ORLEANS, Mass. — The Kemp’s ridley sea turtle, among the rarest and most endangered of the seven species of sea turtles, was found motionless shortly after high tide on Cape Cod’s Skaket Beach. It was in dire straits.
The chilly fall ocean temperatures off Cape Cod had dangerously dropped its body temperature, creating a hypothermia-like condition called cold-stunning. The cold water had slowed the animal’s heart rate, making it lethargic and incapable of swimming back to warmer waters.
Bob Prescott, a former director of the Mass Audubon Wellfleet Bay Wildlife Sanctuary, carefully scooped up the creature, soon to be designated No. 112, to try to save its life.
“We treat them all as if they are alive,” said Prescott, who is widely credited with raising awareness of the sea turtles’ surprising presence in the Cape. Since Prescott first found a stranded turtle on a beach in the region in 1974, the numbers have only been rising.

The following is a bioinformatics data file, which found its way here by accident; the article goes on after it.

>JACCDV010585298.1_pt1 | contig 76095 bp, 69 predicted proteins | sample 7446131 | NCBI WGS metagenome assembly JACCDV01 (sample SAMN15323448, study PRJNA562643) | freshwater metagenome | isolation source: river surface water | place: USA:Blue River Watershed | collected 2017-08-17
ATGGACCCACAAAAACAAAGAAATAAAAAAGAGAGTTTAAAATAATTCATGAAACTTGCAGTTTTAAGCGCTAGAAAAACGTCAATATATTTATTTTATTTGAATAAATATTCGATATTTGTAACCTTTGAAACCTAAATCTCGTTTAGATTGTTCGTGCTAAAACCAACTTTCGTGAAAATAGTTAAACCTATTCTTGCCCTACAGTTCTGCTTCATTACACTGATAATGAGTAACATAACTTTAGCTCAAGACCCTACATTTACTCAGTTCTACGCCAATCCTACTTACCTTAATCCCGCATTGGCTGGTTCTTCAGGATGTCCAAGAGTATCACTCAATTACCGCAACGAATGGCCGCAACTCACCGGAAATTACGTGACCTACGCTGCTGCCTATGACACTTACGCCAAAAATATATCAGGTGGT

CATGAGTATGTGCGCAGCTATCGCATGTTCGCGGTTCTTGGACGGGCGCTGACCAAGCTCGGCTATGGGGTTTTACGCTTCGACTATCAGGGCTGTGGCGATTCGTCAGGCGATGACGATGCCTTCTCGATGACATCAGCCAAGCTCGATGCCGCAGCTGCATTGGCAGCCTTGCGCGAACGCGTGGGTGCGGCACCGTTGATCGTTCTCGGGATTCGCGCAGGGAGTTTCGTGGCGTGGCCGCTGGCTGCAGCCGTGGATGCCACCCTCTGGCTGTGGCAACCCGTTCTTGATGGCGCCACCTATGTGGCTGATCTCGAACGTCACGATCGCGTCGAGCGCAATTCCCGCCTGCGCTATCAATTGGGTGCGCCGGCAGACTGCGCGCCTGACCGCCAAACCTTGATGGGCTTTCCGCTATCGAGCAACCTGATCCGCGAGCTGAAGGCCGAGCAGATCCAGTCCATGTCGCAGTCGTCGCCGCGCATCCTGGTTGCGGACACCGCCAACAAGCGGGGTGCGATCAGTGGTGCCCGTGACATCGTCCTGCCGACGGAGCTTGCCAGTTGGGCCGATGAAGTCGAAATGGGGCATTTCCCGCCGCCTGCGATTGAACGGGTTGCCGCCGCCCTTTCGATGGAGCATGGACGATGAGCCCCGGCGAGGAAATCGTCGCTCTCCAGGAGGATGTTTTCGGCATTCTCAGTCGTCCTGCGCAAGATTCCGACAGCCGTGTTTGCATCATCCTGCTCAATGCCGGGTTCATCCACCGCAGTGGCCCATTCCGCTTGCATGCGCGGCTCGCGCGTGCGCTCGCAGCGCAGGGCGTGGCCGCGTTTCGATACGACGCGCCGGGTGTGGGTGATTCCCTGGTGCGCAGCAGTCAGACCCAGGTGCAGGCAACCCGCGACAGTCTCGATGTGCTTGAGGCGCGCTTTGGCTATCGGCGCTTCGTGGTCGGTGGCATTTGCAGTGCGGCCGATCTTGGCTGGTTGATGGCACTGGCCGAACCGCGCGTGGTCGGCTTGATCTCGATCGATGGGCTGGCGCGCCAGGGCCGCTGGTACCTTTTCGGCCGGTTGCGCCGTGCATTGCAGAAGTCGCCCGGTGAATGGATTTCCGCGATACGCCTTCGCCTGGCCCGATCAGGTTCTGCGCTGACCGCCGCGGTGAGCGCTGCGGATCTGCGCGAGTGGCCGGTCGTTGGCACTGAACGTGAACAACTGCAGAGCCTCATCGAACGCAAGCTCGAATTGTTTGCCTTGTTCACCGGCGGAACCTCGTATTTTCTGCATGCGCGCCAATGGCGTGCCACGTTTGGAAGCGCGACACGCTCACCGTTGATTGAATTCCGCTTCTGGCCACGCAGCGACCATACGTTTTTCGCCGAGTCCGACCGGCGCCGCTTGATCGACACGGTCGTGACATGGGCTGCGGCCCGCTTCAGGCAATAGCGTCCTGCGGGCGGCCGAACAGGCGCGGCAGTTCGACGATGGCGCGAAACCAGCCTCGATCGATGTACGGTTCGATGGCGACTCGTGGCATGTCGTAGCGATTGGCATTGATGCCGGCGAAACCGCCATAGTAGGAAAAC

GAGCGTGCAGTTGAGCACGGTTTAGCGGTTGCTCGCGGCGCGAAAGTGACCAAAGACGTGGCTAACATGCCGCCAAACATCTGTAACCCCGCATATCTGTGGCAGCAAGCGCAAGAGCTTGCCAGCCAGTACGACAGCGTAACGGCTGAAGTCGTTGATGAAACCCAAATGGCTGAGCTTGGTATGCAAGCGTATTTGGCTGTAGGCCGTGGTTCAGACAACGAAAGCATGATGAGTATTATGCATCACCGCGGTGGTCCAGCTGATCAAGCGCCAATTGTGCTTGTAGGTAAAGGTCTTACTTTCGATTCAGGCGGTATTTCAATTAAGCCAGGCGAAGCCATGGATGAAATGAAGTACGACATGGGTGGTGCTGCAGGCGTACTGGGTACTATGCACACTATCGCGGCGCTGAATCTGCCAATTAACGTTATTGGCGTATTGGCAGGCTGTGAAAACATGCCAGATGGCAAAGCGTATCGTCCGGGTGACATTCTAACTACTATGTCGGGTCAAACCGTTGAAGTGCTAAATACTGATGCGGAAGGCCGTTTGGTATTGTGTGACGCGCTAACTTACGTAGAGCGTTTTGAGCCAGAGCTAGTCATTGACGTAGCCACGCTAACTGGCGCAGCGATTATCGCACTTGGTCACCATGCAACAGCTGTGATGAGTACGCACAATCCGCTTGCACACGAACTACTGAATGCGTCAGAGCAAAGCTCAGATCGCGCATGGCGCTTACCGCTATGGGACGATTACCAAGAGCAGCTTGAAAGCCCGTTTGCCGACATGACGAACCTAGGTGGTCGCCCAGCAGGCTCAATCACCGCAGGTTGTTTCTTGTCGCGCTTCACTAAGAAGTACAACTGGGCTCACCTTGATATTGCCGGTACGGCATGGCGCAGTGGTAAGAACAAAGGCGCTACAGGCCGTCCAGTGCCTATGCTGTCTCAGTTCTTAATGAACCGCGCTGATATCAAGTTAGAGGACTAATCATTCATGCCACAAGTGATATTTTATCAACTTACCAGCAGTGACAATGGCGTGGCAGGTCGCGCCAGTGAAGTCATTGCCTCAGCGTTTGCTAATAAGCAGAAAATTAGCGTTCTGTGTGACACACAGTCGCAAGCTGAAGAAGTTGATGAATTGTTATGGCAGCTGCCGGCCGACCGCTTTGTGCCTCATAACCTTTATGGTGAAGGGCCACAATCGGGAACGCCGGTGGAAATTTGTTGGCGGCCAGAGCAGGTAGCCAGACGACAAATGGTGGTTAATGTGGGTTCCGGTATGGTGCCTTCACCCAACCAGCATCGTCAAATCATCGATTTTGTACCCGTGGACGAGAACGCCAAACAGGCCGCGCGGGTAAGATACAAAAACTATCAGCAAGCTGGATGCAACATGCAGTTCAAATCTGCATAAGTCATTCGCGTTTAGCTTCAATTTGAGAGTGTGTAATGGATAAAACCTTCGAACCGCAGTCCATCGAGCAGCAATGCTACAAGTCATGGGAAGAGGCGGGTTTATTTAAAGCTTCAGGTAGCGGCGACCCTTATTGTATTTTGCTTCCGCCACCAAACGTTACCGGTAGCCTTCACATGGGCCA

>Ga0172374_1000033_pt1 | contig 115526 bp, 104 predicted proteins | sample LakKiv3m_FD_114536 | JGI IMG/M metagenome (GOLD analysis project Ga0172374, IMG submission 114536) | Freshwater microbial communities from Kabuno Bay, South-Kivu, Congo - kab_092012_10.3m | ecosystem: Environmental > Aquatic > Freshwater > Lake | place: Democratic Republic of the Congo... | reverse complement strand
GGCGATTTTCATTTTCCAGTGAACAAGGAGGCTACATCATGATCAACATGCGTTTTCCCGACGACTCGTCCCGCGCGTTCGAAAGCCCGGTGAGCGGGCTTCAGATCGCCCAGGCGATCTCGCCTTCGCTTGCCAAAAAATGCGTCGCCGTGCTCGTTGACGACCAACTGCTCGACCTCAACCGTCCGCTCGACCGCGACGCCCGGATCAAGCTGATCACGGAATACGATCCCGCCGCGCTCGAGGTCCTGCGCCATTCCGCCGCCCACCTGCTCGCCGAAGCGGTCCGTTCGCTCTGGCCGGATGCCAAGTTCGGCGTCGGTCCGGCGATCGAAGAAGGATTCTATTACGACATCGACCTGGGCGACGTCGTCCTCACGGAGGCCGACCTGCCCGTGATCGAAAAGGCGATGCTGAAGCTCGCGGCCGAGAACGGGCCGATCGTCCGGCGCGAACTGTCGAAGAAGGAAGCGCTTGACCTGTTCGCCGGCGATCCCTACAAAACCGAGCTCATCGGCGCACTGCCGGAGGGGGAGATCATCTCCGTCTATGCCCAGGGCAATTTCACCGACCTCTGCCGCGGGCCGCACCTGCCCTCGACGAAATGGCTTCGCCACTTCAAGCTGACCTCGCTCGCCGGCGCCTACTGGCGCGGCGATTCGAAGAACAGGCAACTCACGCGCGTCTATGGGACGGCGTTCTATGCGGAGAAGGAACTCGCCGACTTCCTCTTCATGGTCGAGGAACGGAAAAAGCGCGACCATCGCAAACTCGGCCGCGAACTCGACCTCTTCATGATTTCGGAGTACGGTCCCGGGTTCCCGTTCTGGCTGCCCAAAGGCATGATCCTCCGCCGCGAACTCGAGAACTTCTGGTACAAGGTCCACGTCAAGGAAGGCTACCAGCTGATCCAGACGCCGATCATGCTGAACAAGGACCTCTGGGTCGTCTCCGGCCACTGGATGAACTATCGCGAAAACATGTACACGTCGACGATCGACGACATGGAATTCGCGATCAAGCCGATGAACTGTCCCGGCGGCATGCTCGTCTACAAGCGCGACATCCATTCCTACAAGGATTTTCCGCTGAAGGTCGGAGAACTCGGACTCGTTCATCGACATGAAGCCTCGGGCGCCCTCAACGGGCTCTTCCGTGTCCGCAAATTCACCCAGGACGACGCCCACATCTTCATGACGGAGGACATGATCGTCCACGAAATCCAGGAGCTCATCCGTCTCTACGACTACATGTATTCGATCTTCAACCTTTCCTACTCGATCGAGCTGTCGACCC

It’s a phenomenon that researchers increasingly link, much like the 11 inches of sea level rise the region has experienced since 1922, to climate change.
Worldwide, the oceans have absorbed more than 90% of the heat trapped by human-caused greenhouse gas emissions. The Gulf of Maine, which the Cape curls into, has been warming “quite rapidly,” said Lucas Griffin, a postdoctoral researcher in the department of environmental conservation at the University of Massachusetts Amherst. “Some put it at 99% faster than the rest of the ocean.”
The Kemp’s ridley turtles travel from their hatching sites along the Gulf of Mexico following ocean currents. As water farther north warmed, they followed. Most of the turtles that keep turning up on Cape Cod tend to be between 2 and 4 years old.
“It seems that Kemp’s ridleys, and it looks like loggerheads, too, are migrating farther north in the summer as the water temperatures increase,” said David Steen, the herpetology research leader at the Florida Fish and Wildlife Conservation Commission. “But then when winter hits, they’re unprepared for that drop in temperature and they get cold stunned.”